Yet through all of this headline main stream news titles and stories, how can we not stop ourselves long enough to ask, how do the other, average, normal, regular, ordinary, everyday, tax-paying Muslim American citizens feel about what is happening in our/their country? Luckily, and as you would expect, when you take a moment to dig through the cracks of the media “wall,” you find “real” American Muslims with very strong feelings and reactions to the accusations and statements by the majority of the media sources. In a demonstrative interview of a “real” reaction, “Muslims On Boston Bombings: We’re All Disgusted,” the Host Michael Martin speaks with Muslims: Asra Namani, educator and writer; Dalia Mogahed, Writer in Muslim public opinion; Andre Carson, one of two Muslims currently in Congress. The true value of this article does not come from reading the dialogue, it comes from actually listening to the voices of these three individuals. Notice the emphasize on the word individuals, not a broad generalization of how all Muslims are expected to feel or react. When each person speaks, their voice reveals something that simply is not the same as reading a statement; you can feel how they are feeling and they become more “real.” They change from a simple overgeneralization, to complex individuals with unique lives and outlooks. All of a sudden, Dzhokhar and Tamerlan Tsarnaev start to seem a whole lot like two individual outliers in a population; not a representation of a religion made up of well over a billion people worldwide. In the same way that African Americans have struggled with the stereotypes and generalizations about involvement with crime and gangs, Muslims are now dealing with a similar assumption about their culture with extremism and terrorism. Presumption of innocence is not a luxury that Muslims enjoy; they have been victimized.

The different sources have portrayed Islam as either the perpetrator or the victim from the Boston Bombing, but could they be both? Could Muslims be simply striking back to victimization that they are experiencing from the United States? The third major category of media publishing’s represents this belief. “Bomber Motivated by Religion? Media Regurgitates Government Propaganda,” demonstrates the claims that America’s security and fate is in our own hands. After the Boston Bombings, many of the same questions popped up in the media as did after 9/11. “Why do they hate us?” “Why is this happening to us?” These questions are usually followed by an answer that has something to do with them hating our freedom, culture, or way of life; which at first, seems like a fairly reasonable explanation. Then, you hear the comeback to that explanation from Osama Bin Laden, “Contrary to what Bush says and claims — that we hate freedom –let him tell us then, “Why did we not attack Sweden?” … Bush is…misleading you and not telling you the true reason.” He continues to say, “We had to destroy the towers in America so that they taste what we tasted, and they stop killing our women and children… Your security is in your own hands. Any nation that does not attack us will not be attacked.” So the argument is that attacks have not been inspired by parts of Muslim religious practices, they have been motivated by the human nature to fight back against your attacker. But if this is the case, why aren’t Americans standing up to the politicians and saying to stop bombing Muslim nations? Arguments of that nature quickly fuel defensive reactions towards disloyalty and anti-patriotism. With that, it is far more heartening to assume their actions or motivations are inspired by religion. This enables us in our mind to remain the “good guy,” while again deeming them the “bad guys.” It is far easier to point the finger at someone else than to take a look in the mirror; this is classic case of how that perspective is represented.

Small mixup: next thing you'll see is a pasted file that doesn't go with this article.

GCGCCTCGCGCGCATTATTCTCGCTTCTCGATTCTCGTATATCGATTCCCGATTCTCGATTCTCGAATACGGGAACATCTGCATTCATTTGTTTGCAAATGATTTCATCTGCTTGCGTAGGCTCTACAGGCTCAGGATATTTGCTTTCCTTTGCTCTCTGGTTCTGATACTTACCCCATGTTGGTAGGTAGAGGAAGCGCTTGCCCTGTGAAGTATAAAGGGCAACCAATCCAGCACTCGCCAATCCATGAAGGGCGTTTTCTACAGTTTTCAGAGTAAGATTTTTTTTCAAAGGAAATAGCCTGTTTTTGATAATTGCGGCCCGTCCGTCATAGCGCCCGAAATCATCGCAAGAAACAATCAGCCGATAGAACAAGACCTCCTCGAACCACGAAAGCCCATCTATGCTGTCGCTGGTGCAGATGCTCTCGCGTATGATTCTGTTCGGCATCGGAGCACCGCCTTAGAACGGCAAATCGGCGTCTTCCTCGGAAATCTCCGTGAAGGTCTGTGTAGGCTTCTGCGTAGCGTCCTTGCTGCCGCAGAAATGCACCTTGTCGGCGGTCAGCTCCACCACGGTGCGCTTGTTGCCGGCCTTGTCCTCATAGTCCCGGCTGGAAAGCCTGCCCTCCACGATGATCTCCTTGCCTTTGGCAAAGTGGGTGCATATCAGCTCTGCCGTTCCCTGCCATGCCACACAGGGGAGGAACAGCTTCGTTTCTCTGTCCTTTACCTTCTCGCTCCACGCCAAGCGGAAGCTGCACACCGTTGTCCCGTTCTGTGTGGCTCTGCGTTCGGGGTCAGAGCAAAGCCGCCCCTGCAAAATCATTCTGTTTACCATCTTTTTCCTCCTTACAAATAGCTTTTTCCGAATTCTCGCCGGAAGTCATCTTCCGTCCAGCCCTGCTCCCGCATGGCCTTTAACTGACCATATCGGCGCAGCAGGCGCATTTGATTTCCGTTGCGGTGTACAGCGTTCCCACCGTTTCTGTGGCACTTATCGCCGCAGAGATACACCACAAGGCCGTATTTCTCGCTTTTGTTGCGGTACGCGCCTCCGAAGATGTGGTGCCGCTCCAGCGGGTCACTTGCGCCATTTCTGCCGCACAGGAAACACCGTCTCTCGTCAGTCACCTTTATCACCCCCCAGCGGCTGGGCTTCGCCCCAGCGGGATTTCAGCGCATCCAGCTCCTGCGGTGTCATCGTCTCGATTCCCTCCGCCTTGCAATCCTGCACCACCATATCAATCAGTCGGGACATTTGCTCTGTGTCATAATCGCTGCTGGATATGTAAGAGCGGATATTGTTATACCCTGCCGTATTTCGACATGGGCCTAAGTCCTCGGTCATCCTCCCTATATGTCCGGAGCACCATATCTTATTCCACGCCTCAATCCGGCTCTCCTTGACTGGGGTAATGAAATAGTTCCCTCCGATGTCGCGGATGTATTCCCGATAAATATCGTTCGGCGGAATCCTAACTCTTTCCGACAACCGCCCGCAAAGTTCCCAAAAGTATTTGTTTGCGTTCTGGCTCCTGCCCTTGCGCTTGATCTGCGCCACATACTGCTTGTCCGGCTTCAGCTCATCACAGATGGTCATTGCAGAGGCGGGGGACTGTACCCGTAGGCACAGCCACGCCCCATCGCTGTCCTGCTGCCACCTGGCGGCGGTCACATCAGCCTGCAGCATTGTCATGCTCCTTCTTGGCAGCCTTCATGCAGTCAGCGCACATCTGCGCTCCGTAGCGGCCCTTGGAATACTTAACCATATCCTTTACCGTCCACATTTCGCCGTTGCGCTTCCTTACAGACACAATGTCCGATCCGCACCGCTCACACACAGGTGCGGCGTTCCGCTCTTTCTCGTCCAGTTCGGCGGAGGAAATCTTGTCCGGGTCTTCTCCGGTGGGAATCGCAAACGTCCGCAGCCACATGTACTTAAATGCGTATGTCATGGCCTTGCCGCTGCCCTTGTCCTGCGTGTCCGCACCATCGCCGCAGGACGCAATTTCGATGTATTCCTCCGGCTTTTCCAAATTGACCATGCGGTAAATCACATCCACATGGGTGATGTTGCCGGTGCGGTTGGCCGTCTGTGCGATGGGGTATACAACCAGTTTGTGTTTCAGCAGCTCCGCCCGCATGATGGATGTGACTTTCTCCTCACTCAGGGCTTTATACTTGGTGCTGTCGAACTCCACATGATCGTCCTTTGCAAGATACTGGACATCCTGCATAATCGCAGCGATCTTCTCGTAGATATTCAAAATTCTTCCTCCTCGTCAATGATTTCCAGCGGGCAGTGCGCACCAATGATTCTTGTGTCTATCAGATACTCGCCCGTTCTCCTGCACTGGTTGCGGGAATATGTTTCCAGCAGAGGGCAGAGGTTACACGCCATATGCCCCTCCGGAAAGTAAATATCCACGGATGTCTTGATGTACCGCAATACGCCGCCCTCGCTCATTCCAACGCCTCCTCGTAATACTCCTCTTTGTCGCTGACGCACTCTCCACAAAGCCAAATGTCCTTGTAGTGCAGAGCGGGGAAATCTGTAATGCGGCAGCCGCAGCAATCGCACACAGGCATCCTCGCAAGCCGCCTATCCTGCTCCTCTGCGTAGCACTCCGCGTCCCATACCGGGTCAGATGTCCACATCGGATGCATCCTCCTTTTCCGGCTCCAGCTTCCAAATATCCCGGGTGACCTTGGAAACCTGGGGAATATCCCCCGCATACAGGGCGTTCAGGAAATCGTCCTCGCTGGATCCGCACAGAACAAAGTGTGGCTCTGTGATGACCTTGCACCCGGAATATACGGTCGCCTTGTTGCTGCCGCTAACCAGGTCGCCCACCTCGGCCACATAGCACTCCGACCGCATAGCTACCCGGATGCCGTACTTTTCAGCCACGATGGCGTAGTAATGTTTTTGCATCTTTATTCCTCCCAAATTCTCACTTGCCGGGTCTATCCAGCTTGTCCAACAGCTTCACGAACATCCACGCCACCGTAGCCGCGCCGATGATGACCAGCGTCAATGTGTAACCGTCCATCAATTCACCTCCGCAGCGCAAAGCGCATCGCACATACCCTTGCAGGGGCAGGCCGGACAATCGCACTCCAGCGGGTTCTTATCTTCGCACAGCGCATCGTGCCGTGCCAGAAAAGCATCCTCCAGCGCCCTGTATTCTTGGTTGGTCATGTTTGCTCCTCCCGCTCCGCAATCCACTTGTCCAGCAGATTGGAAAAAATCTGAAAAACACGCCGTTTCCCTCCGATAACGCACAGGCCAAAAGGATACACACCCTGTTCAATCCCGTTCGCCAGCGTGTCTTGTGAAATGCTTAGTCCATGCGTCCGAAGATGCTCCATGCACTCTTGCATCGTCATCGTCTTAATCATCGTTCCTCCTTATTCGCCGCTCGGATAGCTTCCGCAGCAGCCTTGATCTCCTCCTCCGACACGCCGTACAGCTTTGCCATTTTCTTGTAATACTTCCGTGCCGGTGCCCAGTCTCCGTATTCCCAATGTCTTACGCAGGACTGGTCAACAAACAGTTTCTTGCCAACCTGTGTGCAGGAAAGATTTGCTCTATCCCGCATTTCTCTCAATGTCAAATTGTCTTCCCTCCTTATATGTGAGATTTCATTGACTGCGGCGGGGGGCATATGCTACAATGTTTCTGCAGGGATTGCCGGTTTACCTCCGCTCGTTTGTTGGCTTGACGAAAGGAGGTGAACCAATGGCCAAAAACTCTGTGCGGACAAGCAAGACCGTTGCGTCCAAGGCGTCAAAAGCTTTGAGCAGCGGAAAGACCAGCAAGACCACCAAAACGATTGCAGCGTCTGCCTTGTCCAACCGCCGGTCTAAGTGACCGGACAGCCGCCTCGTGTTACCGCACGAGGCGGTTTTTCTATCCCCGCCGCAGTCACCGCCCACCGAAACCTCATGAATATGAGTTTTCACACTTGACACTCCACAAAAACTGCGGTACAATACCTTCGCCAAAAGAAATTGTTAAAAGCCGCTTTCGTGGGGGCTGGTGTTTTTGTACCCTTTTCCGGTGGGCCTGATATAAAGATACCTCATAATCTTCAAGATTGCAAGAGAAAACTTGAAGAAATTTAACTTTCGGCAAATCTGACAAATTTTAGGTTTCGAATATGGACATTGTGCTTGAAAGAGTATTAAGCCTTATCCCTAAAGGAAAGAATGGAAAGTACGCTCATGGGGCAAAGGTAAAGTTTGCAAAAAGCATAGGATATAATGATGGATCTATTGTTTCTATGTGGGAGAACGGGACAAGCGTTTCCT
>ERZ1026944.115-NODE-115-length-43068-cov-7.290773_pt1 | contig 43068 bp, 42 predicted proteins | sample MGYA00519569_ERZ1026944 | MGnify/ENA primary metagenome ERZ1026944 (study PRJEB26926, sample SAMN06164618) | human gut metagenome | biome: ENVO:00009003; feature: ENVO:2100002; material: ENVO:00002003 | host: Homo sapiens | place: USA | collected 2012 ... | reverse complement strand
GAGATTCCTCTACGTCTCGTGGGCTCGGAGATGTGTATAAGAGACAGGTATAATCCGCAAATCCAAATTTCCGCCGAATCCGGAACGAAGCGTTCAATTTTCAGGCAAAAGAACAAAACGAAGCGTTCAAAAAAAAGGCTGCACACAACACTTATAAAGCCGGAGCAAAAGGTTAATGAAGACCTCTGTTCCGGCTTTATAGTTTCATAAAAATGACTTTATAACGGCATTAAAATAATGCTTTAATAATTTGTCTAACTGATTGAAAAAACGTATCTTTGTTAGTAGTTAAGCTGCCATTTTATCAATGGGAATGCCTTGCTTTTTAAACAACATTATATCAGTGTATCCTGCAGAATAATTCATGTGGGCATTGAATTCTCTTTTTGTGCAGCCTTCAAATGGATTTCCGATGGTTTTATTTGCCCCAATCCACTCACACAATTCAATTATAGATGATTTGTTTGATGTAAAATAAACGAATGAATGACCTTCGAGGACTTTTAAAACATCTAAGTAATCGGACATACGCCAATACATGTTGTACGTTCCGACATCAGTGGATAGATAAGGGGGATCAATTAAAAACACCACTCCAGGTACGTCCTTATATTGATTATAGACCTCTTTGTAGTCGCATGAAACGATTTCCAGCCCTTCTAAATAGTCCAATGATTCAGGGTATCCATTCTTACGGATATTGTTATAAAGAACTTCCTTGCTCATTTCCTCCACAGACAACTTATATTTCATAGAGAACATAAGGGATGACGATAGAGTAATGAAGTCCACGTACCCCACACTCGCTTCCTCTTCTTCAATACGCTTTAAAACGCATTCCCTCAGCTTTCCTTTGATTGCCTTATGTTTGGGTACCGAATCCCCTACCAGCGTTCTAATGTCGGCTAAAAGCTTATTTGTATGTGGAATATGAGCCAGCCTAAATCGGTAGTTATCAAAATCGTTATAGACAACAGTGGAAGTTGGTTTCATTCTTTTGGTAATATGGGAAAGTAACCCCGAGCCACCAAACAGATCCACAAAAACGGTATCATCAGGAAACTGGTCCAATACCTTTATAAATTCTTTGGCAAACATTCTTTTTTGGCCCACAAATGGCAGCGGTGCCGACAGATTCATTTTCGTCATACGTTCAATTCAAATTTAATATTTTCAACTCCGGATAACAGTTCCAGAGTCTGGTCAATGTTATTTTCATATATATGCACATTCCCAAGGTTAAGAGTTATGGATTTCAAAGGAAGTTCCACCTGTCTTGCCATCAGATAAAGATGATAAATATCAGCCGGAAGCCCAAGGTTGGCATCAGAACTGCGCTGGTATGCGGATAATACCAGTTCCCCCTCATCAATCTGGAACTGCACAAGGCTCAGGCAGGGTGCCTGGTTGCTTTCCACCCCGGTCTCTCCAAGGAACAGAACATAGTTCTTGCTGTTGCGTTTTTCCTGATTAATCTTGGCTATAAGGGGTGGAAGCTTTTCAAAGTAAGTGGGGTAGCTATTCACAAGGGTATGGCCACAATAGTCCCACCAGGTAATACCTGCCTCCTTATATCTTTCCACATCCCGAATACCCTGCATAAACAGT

The media is incredibly influential in the thoughts and opinions of the public about current events, especially those large or controversial in nature. With such a terrible tragedy as the Boston Bombing, the media is inevitably very involved due to the demand for answers. That demand was met with answers from three different angles. Claims that Islam is the problem and that is what motivated the actions of the brothers; disgust from Muslims saying that they are the true victims, and the final claim that Muslims are only acting in self-defense towards deficiencies in United States foreign policies with Muslim nations. All responses make valid and seemingly correct arguements; the truth may lie in a combination of the three.




“Bomber Motivated by Religion?: Media Regurgitates Government Propaganda,” Islamophobia Today, May 15, 2013,       

“Fox News Attacks Muslims Relentlessly In Wake Of Boston Bombing,” Islamophobia Today, April 26, 2013,       

Garber, Megan, “The Boston Bombers Were Muslim: So,” The Atlantic, April 19, 2013,

Goldman, Russell, “For Muslim Americans, Boston Bombings Bring Added Anxiety,” ABC, April 18, 2013,     bWsiSr

Hirsch, J.M, “Boston Bombing Overview: The Unfolding Of A 5-Day Manhunt For Suspects,” Huffington Post, April 21, 2013,       

Jurgensmeyer, Mark, “Don’t Blame Religion for Boston Bombings,” Religion Dispatches, April 22, 2013,       

Martin, Michel, “Muslims On Boston Bombings: We’re All Disgusted,” NPR, April 24, 2013  

Radia, Kirit, “Boston Bombers’ Mom Says Sons Only Guilty of Being Muslim,” ABC, April 23, 2013,   

Strenski, Ivan, “Was Islam Responsible for the Boston Bombings, or Was “Internet Islam”?, Religion Dispatches, April 24, 2013,            internet_islam___/